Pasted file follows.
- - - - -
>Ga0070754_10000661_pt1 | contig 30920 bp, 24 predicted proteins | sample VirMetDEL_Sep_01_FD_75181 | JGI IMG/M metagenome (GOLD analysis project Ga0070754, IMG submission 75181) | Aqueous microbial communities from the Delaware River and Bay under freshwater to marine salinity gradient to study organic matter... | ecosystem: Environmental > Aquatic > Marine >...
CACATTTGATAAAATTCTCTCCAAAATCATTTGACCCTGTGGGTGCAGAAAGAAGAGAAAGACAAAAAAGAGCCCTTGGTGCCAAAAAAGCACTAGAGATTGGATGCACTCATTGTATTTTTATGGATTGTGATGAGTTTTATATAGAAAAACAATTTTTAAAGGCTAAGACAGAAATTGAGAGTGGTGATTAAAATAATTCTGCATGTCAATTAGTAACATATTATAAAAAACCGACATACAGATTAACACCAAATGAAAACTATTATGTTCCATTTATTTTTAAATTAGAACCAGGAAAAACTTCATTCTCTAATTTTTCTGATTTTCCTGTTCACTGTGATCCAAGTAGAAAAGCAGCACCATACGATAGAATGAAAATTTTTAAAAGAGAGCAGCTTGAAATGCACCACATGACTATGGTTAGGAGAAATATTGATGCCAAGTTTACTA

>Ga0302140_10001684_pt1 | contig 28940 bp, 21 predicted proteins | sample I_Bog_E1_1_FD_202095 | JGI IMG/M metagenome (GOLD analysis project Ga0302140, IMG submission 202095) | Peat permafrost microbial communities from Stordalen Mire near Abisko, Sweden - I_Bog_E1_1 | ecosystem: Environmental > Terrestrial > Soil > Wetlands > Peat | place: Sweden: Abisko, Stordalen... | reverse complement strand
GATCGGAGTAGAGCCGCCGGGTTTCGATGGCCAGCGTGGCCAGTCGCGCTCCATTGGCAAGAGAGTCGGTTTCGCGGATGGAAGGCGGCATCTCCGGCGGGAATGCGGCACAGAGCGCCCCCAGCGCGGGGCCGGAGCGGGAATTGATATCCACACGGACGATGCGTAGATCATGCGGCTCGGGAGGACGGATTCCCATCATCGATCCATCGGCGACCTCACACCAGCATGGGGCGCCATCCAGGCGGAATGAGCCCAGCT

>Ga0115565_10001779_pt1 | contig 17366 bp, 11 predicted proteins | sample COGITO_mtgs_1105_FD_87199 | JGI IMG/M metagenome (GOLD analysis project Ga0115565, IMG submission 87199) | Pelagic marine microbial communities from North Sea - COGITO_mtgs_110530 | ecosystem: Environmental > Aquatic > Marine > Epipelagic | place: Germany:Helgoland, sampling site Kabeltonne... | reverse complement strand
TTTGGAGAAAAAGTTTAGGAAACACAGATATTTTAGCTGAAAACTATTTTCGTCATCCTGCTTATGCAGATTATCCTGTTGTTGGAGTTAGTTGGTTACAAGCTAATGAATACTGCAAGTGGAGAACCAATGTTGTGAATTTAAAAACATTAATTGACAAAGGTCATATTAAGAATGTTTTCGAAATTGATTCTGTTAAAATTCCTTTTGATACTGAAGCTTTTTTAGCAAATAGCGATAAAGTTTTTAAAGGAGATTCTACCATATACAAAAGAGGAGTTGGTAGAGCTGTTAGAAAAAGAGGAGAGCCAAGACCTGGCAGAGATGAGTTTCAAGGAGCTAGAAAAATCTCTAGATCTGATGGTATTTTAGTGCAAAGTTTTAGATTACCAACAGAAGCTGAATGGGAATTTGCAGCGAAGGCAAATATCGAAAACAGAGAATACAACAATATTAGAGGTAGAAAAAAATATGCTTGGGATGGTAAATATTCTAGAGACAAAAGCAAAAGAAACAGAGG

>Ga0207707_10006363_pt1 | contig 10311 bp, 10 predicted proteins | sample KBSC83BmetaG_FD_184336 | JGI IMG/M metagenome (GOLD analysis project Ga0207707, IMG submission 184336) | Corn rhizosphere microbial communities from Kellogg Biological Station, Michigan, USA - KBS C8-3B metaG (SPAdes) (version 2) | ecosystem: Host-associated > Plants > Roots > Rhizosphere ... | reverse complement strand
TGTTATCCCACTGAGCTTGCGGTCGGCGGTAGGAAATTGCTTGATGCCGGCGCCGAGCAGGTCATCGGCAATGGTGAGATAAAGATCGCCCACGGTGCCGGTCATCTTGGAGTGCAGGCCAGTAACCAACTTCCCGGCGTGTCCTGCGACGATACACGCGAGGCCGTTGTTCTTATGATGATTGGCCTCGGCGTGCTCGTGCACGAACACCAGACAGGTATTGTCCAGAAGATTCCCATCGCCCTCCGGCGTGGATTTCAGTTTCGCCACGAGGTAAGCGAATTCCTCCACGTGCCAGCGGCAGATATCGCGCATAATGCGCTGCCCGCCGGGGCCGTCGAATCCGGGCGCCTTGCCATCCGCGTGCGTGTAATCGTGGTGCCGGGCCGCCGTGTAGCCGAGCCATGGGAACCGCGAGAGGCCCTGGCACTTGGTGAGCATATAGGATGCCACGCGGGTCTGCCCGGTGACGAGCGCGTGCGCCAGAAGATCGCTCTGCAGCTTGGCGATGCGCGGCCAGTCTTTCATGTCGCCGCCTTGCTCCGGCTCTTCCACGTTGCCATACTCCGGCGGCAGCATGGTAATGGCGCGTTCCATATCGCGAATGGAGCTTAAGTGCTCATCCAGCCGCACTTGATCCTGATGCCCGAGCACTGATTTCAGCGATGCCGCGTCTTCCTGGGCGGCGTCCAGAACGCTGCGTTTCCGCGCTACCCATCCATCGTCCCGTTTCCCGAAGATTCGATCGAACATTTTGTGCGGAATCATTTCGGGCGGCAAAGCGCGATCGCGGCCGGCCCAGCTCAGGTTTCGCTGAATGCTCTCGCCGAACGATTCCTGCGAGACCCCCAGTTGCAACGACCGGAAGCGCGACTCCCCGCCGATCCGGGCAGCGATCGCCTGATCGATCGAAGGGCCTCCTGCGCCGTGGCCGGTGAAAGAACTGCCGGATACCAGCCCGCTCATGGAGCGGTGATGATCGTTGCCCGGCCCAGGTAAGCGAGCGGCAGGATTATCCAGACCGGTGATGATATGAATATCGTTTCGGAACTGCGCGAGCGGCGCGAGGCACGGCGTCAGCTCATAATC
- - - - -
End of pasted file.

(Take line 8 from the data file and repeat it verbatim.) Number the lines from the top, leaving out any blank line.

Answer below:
TGTTATCCCACTGAGCTTGCGGTCGGCGGTAGGAAATTGCTTGATGCCGGCGCCGAGCAGGTCATCGGCAATGGTGAGATAAAGATCGCCCACGGTGCCGGTCATCTTGGAGTGCAGGCCAGTAACCAACTTCCCGGCGTGTCCTGCGACGATACACGCGAGGCCGTTGTTCTTATGATGATTGGCCTCGGCGTGCTCGTGCACGAACACCAGACAGGTATTGTCCAGAAGATTCCCATCGCCCTCCGGCGTGGATTTCAGTTTCGCCACGAGGTAAGCGAATTCCTCCACGTGCCAGCGGCAGATATCGCGCATAATGCGCTGCCCGCCGGGGCCGTCGAATCCGGGCGCCTTGCCATCCGCGTGCGTGTAATCGTGGTGCCGGGCCGCCGTGTAGCCGAGCCATGGGAACCGCGAGAGGCCCTGGCACTTGGTGAGCATATAGGATGCCACGCGGGTCTGCCCGGTGACGAGCGCGTGCGCCAGAAGATCGCTCTGCAGCTTGGCGATGCGCGGCCAGTCTTTCATGTCGCCGCCTTGCTCCGGCTCTTCCACGTTGCCATACTCCGGCGGCAGCATGGTAATGGCGCGTTCCATATCGCGAATGGAGCTTAAGTGCTCATCCAGCCGCACTTGATCCTGATGCCCGAGCACTGATTTCAGCGATGCCGCGTCTTCCTGGGCGGCGTCCAGAACGCTGCGTTTCCGCGCTACCCATCCATCGTCCCGTTTCCCGAAGATTCGATCGAACATTTTGTGCGGAATCATTTCGGGCGGCAAAGCGCGATCGCGGCCGGCCCAGCTCAGGTTTCGCTGAATGCTCTCGCCGAACGATTCCTGCGAGACCCCCAGTTGCAACGACCGGAAGCGCGACTCCCCGCCGATCCGGGCAGCGATCGCCTGATCGATCGAAGGGCCTCCTGCGCCGTGGCCGGTGAAAGAACTGCCGGATACCAGCCCGCTCATGGAGCGGTGATGATCGTTGCCCGGCCCAGGTAAGCGAGCGGCAGGATTATCCAGACCGGTGATGATATGAATATCGTTTCGGAACTGCGCGAGCGGCGCGAGGCACGGCGTCAGCTCATAATC